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RECA: Arctic

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Recruitment, Energetics, & Coastal Assessment
Recruitment Energetics
Coastal Assessment:
Arctic
Gulf of Alaska
Coastal Mapping
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Autonomous sampling vessel, Barrow, AK
Autonomous sampling vessel, Barrow, AK

The Arctic is a unique ecosystem and home to many species of fish, seabirds, and marine mammals. Most of the Arctic is pristine, but all of it is vulnerable to increasing stress from shoreline development and changing environmental perturbations. Existing threats to the Arctic environment are loss of sea ice from climate change, ocean acidification, and increased demand for oil and gas exploration and development. In February 2008, oil companies bid nearly $2.7 billion dollars for drilling rights in the Chukchi Sea where an estimated 15 billion barrels of oil and 77 trillion cubic feet of natural gas are present. Arctic habitats such as lagoons, barrier islands, and river deltas are at the forefront of these changes and yet little is known about how fish utilize these areas.

  • Arctic Coastal Ecosystem Survey (ACES): The ACES program began during the summer of 2012 and will continue through the summer of 2014 to characterize spatial and temporal patterns in distribution, condition, energetics and prey preferences of nearshore fish. This program adopts a multi-faceted field and laboratory-based approach using shallowdraft and novel autonomous sampling vessels as well as analytical chemical and routine laboratory techniques, integrating acoustics, current measurements, routine beach seining in addition to energetic and life ecology techniques. Study sites in the Barrow area to coincide with the North Slope Borough’s SHELFZ (Shelf EcoLogy of Fish and Zooplankton) sampling effort and past sampling efforts.

    The objectives of this project are to:
    • Evaluate habitat-specific distribution and relative abundance of fishes and macro-zooplankton and epifauna associated with Arctic lagoons and nearshore habitats;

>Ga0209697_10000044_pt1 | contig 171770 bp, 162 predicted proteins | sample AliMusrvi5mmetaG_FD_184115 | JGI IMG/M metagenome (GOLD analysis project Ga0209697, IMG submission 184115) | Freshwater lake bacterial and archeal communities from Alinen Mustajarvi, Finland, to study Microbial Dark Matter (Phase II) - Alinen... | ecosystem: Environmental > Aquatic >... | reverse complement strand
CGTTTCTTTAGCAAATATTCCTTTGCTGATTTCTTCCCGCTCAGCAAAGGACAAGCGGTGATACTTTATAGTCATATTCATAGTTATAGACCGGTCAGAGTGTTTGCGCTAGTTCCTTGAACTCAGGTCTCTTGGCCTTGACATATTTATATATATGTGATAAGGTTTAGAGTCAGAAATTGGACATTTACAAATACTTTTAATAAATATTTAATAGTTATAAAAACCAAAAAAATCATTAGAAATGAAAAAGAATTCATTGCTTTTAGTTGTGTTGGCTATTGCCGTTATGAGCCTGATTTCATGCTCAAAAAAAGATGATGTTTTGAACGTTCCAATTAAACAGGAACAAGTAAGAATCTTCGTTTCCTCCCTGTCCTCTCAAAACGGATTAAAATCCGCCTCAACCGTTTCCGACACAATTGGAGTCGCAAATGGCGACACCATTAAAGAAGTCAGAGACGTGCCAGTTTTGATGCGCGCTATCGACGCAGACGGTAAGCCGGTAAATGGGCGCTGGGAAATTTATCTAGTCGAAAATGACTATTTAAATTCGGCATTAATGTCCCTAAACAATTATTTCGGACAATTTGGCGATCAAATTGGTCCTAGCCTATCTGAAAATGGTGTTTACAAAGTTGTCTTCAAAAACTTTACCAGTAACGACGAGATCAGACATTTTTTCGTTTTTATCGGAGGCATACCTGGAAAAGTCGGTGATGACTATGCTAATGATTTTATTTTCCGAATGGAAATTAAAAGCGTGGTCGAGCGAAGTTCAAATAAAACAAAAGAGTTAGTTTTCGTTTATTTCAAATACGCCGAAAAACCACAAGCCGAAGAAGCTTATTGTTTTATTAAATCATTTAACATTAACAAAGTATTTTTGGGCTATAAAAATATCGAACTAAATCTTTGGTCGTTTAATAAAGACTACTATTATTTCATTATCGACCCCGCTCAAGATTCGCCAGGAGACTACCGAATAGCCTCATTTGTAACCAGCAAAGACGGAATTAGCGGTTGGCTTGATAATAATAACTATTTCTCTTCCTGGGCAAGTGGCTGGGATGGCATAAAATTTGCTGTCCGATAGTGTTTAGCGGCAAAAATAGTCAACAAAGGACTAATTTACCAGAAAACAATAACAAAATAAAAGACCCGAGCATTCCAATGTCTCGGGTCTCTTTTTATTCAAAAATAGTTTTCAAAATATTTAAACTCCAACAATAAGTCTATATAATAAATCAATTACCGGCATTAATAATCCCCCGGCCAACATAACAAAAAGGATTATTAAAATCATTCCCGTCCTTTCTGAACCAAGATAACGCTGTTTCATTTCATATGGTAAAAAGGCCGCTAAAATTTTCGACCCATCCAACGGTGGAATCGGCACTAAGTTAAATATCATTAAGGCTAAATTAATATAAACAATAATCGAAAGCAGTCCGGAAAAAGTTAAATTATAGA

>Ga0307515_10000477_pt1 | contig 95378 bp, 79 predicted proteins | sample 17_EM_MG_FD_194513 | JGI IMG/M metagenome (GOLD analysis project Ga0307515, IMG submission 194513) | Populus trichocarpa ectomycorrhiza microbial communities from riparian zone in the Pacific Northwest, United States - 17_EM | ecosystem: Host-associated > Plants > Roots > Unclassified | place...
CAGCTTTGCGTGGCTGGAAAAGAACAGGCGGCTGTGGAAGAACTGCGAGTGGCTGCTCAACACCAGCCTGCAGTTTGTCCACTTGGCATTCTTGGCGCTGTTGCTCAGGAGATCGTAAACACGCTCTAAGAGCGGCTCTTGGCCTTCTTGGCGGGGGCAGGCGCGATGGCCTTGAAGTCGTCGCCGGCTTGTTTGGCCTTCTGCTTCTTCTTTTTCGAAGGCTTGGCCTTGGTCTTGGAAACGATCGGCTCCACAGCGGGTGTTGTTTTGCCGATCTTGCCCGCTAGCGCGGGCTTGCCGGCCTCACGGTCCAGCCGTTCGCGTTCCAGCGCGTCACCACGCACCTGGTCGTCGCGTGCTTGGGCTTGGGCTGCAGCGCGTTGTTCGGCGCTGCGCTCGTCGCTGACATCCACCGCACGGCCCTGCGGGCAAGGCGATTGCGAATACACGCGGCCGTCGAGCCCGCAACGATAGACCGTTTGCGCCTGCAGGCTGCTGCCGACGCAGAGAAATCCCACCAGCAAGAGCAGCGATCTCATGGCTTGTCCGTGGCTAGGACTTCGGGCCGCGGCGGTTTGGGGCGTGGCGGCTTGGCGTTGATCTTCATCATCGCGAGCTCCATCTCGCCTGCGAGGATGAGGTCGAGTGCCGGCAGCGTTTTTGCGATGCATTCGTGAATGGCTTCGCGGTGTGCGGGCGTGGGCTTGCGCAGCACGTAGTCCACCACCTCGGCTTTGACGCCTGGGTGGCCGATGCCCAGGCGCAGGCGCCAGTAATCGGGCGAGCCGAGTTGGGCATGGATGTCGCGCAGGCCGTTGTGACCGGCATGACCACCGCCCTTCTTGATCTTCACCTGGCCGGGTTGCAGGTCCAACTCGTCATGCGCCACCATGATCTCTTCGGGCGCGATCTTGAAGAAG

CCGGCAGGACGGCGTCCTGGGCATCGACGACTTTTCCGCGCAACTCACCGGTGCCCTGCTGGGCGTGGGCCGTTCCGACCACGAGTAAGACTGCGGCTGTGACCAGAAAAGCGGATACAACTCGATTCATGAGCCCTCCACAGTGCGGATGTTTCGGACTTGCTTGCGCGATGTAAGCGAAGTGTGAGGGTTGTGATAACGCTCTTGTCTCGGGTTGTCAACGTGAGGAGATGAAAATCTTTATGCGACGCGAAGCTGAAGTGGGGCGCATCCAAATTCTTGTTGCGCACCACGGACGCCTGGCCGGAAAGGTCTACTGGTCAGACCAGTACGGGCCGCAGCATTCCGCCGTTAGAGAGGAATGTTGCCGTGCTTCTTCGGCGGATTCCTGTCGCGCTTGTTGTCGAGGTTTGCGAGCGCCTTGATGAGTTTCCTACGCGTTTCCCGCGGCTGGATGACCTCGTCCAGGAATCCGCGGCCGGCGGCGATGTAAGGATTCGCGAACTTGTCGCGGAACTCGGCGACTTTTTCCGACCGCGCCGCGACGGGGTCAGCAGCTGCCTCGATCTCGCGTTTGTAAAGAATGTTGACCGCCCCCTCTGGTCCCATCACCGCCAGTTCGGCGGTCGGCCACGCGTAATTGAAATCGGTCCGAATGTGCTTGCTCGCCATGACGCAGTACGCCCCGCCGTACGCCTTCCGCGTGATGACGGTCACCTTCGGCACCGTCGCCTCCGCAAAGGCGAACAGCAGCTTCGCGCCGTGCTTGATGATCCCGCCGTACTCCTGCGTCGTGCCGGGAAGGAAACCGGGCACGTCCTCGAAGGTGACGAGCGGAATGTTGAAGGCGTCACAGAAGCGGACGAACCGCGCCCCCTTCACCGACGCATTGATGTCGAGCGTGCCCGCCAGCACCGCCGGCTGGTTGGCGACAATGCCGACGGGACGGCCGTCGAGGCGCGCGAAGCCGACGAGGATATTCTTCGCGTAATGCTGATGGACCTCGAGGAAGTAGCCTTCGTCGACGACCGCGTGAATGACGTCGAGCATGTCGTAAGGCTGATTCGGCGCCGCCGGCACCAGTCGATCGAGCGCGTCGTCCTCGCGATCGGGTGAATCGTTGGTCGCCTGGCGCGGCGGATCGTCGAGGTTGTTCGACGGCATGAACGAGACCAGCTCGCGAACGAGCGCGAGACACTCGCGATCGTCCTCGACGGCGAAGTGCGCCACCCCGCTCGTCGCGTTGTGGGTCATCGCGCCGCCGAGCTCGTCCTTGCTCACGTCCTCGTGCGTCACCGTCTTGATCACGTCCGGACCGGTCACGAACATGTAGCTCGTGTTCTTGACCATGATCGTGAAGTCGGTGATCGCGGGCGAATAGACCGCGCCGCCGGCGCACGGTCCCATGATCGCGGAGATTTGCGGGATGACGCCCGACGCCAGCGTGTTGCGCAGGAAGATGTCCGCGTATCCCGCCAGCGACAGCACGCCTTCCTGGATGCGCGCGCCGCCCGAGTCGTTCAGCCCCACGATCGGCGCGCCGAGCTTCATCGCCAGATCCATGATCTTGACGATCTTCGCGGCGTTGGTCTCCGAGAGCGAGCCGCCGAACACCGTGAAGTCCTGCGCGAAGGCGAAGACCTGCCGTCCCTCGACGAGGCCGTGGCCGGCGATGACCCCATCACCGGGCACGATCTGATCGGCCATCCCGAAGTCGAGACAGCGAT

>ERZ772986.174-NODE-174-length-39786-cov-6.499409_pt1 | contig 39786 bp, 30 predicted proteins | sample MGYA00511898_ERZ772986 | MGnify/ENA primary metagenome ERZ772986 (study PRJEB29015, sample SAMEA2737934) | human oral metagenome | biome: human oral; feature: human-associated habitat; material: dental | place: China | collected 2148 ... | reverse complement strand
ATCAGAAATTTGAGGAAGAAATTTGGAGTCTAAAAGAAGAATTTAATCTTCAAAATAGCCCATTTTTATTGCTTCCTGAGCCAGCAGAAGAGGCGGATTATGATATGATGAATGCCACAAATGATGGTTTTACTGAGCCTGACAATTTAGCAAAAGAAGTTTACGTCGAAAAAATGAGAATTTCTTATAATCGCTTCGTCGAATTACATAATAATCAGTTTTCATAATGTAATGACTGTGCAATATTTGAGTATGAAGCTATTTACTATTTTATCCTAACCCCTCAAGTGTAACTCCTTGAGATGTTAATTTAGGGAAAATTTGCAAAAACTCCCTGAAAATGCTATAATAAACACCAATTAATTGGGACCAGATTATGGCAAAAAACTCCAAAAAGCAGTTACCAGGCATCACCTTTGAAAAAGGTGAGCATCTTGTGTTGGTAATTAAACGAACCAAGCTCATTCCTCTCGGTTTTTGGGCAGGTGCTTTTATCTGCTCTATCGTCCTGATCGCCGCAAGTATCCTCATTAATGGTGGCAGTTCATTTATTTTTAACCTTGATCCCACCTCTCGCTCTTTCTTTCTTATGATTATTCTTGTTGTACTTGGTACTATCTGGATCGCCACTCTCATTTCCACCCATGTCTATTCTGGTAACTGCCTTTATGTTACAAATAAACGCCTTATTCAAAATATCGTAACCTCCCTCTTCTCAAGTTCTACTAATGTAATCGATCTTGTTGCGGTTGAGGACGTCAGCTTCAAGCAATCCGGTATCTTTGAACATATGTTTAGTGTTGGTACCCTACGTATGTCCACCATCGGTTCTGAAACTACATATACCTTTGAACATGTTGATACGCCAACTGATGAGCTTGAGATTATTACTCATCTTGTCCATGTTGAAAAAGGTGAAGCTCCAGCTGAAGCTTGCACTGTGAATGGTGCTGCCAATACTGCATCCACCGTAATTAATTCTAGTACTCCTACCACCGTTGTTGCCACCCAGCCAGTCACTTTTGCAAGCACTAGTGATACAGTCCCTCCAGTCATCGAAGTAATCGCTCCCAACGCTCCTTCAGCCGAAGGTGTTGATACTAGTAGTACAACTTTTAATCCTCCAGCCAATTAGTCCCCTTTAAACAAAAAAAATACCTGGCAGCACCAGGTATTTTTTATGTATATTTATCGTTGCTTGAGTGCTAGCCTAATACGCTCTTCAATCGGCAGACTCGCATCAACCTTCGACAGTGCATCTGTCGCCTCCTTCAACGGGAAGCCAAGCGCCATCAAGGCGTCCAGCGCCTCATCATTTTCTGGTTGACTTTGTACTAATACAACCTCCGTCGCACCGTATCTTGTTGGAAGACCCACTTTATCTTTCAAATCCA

• Quantify and contrast age structure and size of fishes associated with lagoon and nearshore habitats
    • Describe feeding preferences, energy content, and nutritional condition of the dominant organisms from both lagoon and nearshore habitats;
    • Examine the trophic ecology and the significance of marine or freshwater prey to the dominant fishes, and examine connectivity pathways between lagoon and nearshore habitats.

    Funding provided by NPRB, BOEM, and North Slope Borough. Collaborators include UAF, Florida International Univ., and North Slope Borough.

  • Early Marine Ecology of Juvenile Chinook Salmon on the Yukon Delta: Our staff are leading a study aimed at improving our understanding of juvenile salmon growth, condition, and use of Yukon River Delta habitats. This multi-agency study will augment existing data on the marine ecology of juvenile Chinook salmon in the northern Bering Sea by providing seasonal distribution, size, and condition information prior to their capture in eastern Bering shelf (BASIS) surveys.

    The objectives of this project are to:
    • Quantify and contrast catch rates and distribution of juvenile Chinook with historic sampling conducted in the mid-1980s in the Yukon Delta tributary, tidal channel, and delta front/prodelta habitats; and update juvenile life-history information on size and timing of marine entry.
    • Quantify and contrast fish communities in Yukon Delta tributary, tidal channel, and delta front/prodelta habitats and investigate prey consumption by potential juvenile salmon competitors and predators.
    • Describe temporal and spatial patterns in juvenile Chinook nutritional status to provide insight into habitat quality and the role of size and timing of marine entry to juvenile condition.

    Funding and collaborations for this study are: NPRB, ADF&G, Yukon Delta Fisheries Development Association, and NOAA Fisheries.

Related Links:


Contact:
Ron Heintz - Arctic
Auke Bay Laboratories
(907) 789-6058
Ron.Heintz@noaa.gov

Kartharine Miller – Yukon Delta
Auke Bay Laboraories
(907) 789-6410
Katharine.Miller@noaa.gov


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